Variability and variation management in a renewable electricity system -large-scale wind- and solar power deployment in Europe
Doktorsavhandling, 2017

The large-scale deployment of wind and solar power poses challenges to the electricity system by introducing variability on the generation side. To handle these variations, variation management strategies can be employed to ensure that generation meets demand. Such strategies include the deployment of storage and investments in wind and solar capacities in different regions connected by a network of transmission lines. This thesis investigates the interplay of such strategies, with special focus on the geographic distribution of wind power in Europe. The research questions addressed here include: To what extent can geographic distribution of wind power tailor aggregate output? What are the main characteristics of a cost-effective electricity system that is based on renewable energy? How does the system cost increase with the penetration levels of wind power and solar power? How should the time dimension be handled in electricity investment models that aim to design systems with a large share of variable renewable energy (VRE)? Five optimization models, characterized by comparatively high temporal resolution, are developed to answer these questions. Two of the models apply multi-objective optimization, whereby Conditional Value-at-Risk is used as a measure of the variation in wind power output/residual demand. Two of the models are network models that specifically target the effect of optimizing the transmission network so as to make better use of wind and solar power capacities. This thesis shows that the diverse weather patterns in Europe can be exploited to achieve effective smoothing of wind power, provided that there is sufficient transmission capacity to trade variations in generation and demand. Furthermore, it is shown that dispersing wind power and building transmission lines is the most cost-efficient strategy to design an electricity system with a large share of renewable generation. A system that contains a large share of variable renewables is also shown to be versatile, in the sense that it is possible to combine large-scale variable generation with considerable amounts of base-load generation, provided that the transmission network is enhanced. The marginal cost for generation from variable resources increases in an approximately linear fashion with the penetration level of such resources, up to a VRE penetration level of around 80%. The marginal cost for achieving a VRE penetration level of 80% is approximately 50% higher than the initial cost. It is concluded that if wind- and solar power capacity is to be allocated over the entire area of Europe, at the same time as the transmission network is expanded, the cost for a future power system with a high (~80%) penetration of VRE will not be prohibitive.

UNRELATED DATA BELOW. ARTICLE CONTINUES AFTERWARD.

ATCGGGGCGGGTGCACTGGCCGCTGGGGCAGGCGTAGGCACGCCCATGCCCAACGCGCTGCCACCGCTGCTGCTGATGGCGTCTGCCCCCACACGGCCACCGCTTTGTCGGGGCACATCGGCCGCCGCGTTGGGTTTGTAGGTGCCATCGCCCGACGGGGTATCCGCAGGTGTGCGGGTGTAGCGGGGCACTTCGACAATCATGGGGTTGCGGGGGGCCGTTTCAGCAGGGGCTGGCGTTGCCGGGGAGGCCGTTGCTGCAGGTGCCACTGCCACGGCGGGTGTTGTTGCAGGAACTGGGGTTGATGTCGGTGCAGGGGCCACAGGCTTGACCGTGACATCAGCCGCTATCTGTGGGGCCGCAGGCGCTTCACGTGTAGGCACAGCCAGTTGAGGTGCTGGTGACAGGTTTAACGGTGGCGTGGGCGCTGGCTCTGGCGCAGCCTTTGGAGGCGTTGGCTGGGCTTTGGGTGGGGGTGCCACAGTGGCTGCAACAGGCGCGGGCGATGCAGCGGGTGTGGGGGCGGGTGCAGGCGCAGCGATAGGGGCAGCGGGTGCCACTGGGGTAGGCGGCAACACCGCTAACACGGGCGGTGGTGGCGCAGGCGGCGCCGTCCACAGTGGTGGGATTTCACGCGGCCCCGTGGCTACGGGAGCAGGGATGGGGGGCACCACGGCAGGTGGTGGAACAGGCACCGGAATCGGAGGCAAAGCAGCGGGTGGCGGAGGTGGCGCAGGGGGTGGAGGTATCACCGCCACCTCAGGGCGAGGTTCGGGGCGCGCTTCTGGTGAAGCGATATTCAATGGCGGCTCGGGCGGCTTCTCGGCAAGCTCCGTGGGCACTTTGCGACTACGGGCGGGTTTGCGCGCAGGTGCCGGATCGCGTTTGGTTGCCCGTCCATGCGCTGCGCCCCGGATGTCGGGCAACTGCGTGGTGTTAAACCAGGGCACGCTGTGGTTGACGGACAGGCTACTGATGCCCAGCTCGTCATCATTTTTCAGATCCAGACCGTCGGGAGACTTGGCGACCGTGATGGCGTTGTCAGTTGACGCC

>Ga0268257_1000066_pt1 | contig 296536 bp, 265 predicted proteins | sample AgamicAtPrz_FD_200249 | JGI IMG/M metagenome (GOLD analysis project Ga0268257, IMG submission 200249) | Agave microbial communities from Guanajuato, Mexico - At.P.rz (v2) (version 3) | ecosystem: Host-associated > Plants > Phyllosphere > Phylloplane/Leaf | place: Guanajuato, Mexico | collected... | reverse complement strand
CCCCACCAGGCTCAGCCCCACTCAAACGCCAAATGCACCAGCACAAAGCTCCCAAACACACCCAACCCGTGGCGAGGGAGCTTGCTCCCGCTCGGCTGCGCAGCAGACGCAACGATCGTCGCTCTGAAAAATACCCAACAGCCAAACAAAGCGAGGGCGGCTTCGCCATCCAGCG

marginal cost of electricity


variability smoothing

solar power

power systems

renewable energy

wind power

energy systems modelling

Opponent: Dr. Nico Bauer, Potsdam Institute for Climate Impact Research, Germany


Lina Reichenberg

Chalmers, Energi och miljö, Energiteknik

Maximizing Value of Wind Power Allocation: a Multi-objective Optimization approach

Proceedings 11th International Workshop on Large-Scale Integration of Wind Power,; (2012)

Paper i proceeding

Dampening variations in wind power generation-the effect of optimizing geographic location of generating sites

Wind Energy,; Vol. 17(2014)p. 1631-1643

Artikel i vetenskaplig tidskrift

Geographic aggregation of wind power—an optimization methodology for avoiding low outputs

Wind Energy,; Vol. 20(2017)p. 19-32

Artikel i vetenskaplig tidskrift

Reichenberg, L. Hedenus, F., Odenberger, M., Johnsson, F. Tailoring large-scale electricity production from variable renewable energy sources to accommodate baseload generation in Europe

Reichenberg, L. Hedenus, F., Odenberger, M., Johnsson, F. The marginal system LCOE of variable renewables – evaluating high penetration levels of wind and solar in Europe

Reichenberg, L., Siddiqui, A., Wogrin, S. How Should Power System Planning Models Represent Variability in Renewable Output? Policy Implications of Downscaling the Time Dimension


Annan teknik



Doktorsavhandlingar vid Chalmers tekniska högskola. Ny serie: 4327


Chalmers tekniska högskola


Opponent: Dr. Nico Bauer, Potsdam Institute for Climate Impact Research, Germany